Eric Heisserer is making a big switch. He originally was a screenwriter, penning the scripts for the remake of Nightmare on Elm Street, the prequel to The Thing and Final Destination 5. He then moved to the directorial side with Hours, a tale of a father trying to keep his premature-born child alive during Hurricane Katrina. (Note: This interview was conducted before Hours star Paul Walker's tragic death on Nov. 30.)
What made you decide to go from writing to directing? How did this all get put together?
This movie stuck with me more than anything I'd written in the previous five years. It was an original story of mine, and it came from an emotional place. I could see the scenes in my head as I wrote them. By the time I finished the script, I think I'd come to the realization that I had to direct this, or else I'd never forgive myself.
Of course the hard part was convincing others I could pull it off, as a first-time director. But I was fortunate enough to meet producer Peter Safran, whose faith in me was as strong as his passion for the material.
What was it like being behind the camera? Was it easier to fulfill your vision since you also wrote both the story and the screenplay?
I think there is a distinct advantage for the director who is also the writer, because you have a history with the story, and you know the reasons why a scene, or a line of dialogue, or a wardrobe choice is on the page. I learned very quickly that being a director requires the ability to answer ten thousand questions a day. I knew the answers to more of them because I could recall why a choice was made during writing. Of course, I often overruled my own writing in favor of a newer, smarter choice in the moment. I often told members of the crew, "Don't worry, I fired the writer." There is a point at which you have to let go of the way the movie was written and embrace what tools and settings you have to shoot it.
How was directing Paul Walker, who is a pretty well-known name in movies?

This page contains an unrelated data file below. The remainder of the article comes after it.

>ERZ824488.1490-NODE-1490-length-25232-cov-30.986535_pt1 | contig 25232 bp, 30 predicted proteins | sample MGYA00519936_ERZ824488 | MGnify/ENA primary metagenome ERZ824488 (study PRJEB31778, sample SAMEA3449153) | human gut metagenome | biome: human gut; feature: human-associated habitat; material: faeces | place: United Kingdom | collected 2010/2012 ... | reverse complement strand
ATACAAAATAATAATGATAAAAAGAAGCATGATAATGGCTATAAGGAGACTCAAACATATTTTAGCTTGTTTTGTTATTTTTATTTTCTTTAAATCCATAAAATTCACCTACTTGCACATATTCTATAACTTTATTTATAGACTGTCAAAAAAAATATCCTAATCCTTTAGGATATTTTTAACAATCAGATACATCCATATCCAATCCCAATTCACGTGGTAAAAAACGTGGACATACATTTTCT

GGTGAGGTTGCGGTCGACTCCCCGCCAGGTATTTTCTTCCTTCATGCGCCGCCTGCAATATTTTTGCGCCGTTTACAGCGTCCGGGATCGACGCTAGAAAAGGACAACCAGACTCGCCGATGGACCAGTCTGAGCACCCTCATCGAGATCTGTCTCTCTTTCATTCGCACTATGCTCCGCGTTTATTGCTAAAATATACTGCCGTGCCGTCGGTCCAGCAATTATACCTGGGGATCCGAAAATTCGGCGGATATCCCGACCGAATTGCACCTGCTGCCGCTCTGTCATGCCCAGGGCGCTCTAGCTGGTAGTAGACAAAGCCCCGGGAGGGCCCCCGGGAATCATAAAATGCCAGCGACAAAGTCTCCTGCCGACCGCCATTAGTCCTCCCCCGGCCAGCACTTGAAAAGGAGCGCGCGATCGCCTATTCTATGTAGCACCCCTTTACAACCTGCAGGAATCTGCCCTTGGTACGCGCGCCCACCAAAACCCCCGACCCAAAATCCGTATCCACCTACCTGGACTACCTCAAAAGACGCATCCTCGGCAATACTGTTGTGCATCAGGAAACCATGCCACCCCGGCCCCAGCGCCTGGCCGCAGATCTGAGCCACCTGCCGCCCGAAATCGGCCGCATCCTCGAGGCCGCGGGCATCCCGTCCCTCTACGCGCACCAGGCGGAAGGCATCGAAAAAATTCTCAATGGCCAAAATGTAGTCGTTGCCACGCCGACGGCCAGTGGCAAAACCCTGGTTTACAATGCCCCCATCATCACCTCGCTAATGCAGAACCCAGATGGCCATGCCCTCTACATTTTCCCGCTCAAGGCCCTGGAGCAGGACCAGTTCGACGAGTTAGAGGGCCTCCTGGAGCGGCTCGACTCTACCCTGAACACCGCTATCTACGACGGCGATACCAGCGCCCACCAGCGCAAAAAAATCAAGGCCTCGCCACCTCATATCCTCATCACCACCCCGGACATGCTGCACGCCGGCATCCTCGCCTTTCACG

Paul was a real blessing. Hollywood forgot to tell him stars have egos. He's a hard worker, he's humble, he's earnest and polite -- it's just infuriating, really, because he's so damn handsome you kind of want him to be a jerk in real life.
But what I appreciated most from my time with Paul was his patience. This film was on a brutal schedule and required insanely long days where he had to exhaust himself again and again, and he never complained. He was his own harshest critic, too. Often I'd get a subtle but strong performance out of him in one take and yet he'd ask to go again because he felt he could do better. And we would, because now and then he'd blow us away with a different performance.
Did you have any directors that you modeled yourself after in terms of setting up shots?
I pulled from at least twenty directors' films as references when building the shots to HOURS. But really, when it came time to sit down with Jaron (my DP) and build the movie, shot by shot, we got in a groove where I'd talk about the way I wanted to feel in the moment, the things I wanted to emphasize or ignore or make dramatic, and Jaron would talk about how we could pull it off. He was a lifesaver by telling me, "Don't focus on the 'how' of the shot or the technical details -- that's why I'm here. Just tell me what you want this scene to do."
What was your biggest learning experience doing this?
Directing is the most exhausting thing I've ever done. I'm still not sure how I survived it. I don't know how anyone does, really. I saw a photo of James Wan on the set of Fast 7 looking bone tired, and I realized the man has another fifty-plus more shooting days on the schedule. My theory is that it's one of those jobs that's both physically and mentally draining, so by the end of the day you feel like you ran a marathon and then had to take a MENSA exam in a cage over a pool of sharks. Your body and your brain are both wrecked, and then some sadistic voice reminds you, "Do it all again tomorrow."
Were there any setbacks during the filming? What was the biggest challenge?
Oh god. The setbacks. All the time. They're all a blur to me now. I'd say the biggest monster we had to deal with was the eighteen-day schedule. This was a movie that, in the strictest budget, was a twenty-four day shoot. We lost six shooting days due to a variety of obstacles, and so we had to get creative on the fly. I think the thing that saved my sanity the most was my ignorance of what couldn't be pulled off. I went into some of those days telling everyone, "This will work, we can make it work, I know it." And then halfway through the day I was thinking, "Holy crap, now I know why they were telling me this is a three-day scene!"